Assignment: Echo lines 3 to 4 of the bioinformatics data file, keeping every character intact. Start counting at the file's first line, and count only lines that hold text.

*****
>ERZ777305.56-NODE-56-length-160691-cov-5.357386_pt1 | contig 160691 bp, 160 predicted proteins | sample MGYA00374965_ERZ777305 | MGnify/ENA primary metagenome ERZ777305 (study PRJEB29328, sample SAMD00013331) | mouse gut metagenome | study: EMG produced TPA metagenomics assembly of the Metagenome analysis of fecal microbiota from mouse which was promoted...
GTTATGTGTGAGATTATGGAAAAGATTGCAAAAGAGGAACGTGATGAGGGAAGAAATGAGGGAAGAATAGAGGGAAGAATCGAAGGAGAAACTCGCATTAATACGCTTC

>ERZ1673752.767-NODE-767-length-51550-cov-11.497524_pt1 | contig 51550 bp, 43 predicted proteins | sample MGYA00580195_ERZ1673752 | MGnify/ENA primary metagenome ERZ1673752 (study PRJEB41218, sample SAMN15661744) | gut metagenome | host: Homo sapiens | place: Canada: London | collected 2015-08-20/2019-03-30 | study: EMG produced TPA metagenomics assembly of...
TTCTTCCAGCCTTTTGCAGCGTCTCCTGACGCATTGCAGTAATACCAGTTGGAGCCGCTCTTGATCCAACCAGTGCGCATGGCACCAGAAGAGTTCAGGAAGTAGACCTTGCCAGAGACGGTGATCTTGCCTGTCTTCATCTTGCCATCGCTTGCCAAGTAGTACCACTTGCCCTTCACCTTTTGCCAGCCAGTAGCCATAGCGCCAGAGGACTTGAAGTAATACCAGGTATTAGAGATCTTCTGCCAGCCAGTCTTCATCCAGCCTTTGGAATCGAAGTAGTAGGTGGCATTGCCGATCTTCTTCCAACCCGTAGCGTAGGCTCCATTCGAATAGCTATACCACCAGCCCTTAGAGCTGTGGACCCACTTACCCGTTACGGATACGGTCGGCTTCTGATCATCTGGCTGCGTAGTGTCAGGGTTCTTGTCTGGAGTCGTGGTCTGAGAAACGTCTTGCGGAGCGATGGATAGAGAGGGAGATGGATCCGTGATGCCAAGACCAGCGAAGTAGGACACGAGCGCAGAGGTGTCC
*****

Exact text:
>ERZ1673752.767-NODE-767-length-51550-cov-11.497524_pt1 | contig 51550 bp, 43 predicted proteins | sample MGYA00580195_ERZ1673752 | MGnify/ENA primary metagenome ERZ1673752 (study PRJEB41218, sample SAMN15661744) | gut metagenome | host: Homo sapiens | place: Canada: London | collected 2015-08-20/2019-03-30 | study: EMG produced TPA metagenomics assembly of...
TTCTTCCAGCCTTTTGCAGCGTCTCCTGACGCATTGCAGTAATACCAGTTGGAGCCGCTCTTGATCCAACCAGTGCGCATGGCACCAGAAGAGTTCAGGAAGTAGACCTTGCCAGAGACGGTGATCTTGCCTGTCTTCATCTTGCCATCGCTTGCCAAGTAGTACCACTTGCCCTTCACCTTTTGCCAGCCAGTAGCCATAGCGCCAGAGGACTTGAAGTAATACCAGGTATTAGAGATCTTCTGCCAGCCAGTCTTCATCCAGCCTTTGGAATCGAAGTAGTAGGTGGCATTGCCGATCTTCTTCCAACCCGTAGCGTAGGCTCCATTCGAATAGCTATACCACCAGCCCTTAGAGCTGTGGACCCACTTACCCGTTACGGATACGGTCGGCTTCTGATCATCTGGCTGCGTAGTGTCAGGGTTCTTGTCTGGAGTCGTGGTCTGAGAAACGTCTTGCGGAGCGATGGATAGAGAGGGAGATGGATCCGTGATGCCAAGACCAGCGAAGTAGGACACGAGCGCAGAGGTGTCC